The US Securities and Exchange Commission, or SEC, has managed to gain the preliminary injunction they had sought against Telegram Group Inc. and TON Issuer Inc. This will grind Telegram’s planned offering of “Grams” to a halt in terms of offering it to the public.
Officially Barring Distribution Of Grams
On the 24th of March, 2020, New York Southern District Court Judge, P. Kevin Castel, has issued out an Opinion & Order that granted the motion of the SEC for a preliminary injunction against the defendants.
The SEC had taken measures to try and prohibit Telegram from engaging in its plan to make a public offering of its digital asset, the Grams. This is due to the fact that the SEC is convinced that the Grams Telegram plans on selling, is, in fact, unregistered security.
A Case Of Two Years
This matter has been going on for almost two years now, having started all the way back in early 2018. Back then, Telegram had 175 investors, either high net-worth individuals or sophisticated entities, pay a collective $1.7 billion in funding in exchange for a promise to issue out 2.9 billion in Grams to them. For reasons known only to Telegram, the company opted to consider these Grams “lawful private placements of securities,” which are exempt from registration requirements. As Telegram tells it, only the agreements with the individual purchasers are securities.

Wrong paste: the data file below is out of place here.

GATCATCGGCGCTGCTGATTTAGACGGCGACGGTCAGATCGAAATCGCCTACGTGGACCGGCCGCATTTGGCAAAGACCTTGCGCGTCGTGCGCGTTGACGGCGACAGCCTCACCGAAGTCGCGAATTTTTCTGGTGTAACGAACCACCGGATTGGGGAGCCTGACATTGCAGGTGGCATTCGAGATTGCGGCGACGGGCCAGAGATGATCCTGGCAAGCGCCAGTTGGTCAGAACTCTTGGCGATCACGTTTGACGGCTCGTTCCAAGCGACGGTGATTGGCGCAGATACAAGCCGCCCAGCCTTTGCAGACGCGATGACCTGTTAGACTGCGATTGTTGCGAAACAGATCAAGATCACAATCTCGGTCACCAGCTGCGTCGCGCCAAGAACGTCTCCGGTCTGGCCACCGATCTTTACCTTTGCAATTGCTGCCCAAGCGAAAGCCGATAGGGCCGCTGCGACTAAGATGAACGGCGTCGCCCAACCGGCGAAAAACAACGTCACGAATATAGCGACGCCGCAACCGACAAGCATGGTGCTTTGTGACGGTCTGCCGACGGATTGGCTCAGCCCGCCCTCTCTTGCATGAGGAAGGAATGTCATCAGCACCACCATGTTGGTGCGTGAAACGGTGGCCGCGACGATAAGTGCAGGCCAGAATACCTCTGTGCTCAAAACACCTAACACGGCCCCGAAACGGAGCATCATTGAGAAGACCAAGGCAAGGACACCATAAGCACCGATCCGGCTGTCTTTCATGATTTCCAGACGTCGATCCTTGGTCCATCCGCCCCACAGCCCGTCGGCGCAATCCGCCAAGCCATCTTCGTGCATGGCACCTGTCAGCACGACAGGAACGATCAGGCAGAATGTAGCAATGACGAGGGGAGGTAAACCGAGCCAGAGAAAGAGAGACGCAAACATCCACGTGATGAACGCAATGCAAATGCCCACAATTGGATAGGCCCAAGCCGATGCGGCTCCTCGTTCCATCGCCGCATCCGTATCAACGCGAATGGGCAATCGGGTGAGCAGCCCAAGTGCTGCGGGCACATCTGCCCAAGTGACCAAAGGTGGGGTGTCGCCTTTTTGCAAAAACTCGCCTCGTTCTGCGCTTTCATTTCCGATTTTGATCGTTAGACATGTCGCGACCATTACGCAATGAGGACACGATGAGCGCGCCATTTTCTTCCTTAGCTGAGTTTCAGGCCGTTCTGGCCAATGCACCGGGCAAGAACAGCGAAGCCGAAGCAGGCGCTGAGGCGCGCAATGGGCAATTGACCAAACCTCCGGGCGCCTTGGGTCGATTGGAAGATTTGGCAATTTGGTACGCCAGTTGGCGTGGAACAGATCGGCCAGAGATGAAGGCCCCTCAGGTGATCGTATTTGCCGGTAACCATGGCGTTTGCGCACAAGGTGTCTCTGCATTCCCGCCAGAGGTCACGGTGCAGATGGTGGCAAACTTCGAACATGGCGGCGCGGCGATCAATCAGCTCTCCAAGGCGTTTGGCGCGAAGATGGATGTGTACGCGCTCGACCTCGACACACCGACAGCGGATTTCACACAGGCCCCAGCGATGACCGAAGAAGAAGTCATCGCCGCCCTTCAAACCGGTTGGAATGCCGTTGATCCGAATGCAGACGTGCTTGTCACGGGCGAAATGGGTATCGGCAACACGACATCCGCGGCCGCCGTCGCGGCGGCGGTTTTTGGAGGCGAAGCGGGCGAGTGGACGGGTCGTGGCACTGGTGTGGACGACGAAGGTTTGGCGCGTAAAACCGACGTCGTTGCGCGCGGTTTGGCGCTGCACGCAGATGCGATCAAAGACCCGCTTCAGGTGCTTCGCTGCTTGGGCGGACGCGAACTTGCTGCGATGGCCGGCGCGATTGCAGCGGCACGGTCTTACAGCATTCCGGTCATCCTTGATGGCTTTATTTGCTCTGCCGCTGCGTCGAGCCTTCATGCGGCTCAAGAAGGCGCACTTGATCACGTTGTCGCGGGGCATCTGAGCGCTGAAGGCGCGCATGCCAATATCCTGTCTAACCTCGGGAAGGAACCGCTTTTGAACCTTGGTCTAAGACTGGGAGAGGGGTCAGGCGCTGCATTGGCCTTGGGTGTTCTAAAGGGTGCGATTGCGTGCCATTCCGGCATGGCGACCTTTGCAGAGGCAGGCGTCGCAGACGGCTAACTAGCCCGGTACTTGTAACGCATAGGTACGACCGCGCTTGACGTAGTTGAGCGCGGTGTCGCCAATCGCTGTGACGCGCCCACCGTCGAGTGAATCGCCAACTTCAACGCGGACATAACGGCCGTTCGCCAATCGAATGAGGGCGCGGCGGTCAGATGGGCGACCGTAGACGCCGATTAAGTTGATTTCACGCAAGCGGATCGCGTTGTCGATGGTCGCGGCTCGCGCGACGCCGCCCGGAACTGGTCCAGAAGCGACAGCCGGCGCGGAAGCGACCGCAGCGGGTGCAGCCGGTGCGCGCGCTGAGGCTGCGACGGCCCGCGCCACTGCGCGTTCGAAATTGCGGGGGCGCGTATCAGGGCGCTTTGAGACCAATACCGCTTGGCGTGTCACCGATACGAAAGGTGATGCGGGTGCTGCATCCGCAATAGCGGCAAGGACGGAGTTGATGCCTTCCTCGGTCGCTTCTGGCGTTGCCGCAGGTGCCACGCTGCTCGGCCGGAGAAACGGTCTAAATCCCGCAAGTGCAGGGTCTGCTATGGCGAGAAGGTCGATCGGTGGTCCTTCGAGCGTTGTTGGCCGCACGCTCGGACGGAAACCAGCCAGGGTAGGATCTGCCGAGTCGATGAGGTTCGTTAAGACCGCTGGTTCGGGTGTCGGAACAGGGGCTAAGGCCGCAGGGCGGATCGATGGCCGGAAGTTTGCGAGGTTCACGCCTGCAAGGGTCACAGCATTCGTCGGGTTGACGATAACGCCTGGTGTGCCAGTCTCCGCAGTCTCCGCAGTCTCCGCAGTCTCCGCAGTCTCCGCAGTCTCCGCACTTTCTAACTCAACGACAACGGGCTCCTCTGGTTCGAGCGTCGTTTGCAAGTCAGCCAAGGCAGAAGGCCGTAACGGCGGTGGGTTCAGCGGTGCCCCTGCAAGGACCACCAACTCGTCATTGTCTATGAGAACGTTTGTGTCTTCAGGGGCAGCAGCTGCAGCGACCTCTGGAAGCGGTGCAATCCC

As it stands now, however, Grams will be barred from delivery to these purchasers until Telegram launches its blockchain network, the Telegram Open Network, or TON. Telegram boldly claimed that the subsequent resale of grams by these 175 purchasers through a secondary market hosted on the TON blockchain, is once again not an offering of securities. In fact, Telegram considers these transactions to be wholly-unrelated to anything.
Telegram Losing The Gambit
As one would imagine, the SEC has a different view on the matter. They consider the 175 purchasers as “underwriters,” who would engage in the distribution of Grams in the public market as soon as Telegram gives it to them. These participants would, in turn, be deprived of essential information that a registration statement would reveal in regards to the cryptocurrency’s behavior.
The Court, in turn, has concluded that the resale of Grams within a secondary public market would itself be an integral facet of securities sale. Thus, it requires the asset to be registered as a security and needs a registration statement to do it.
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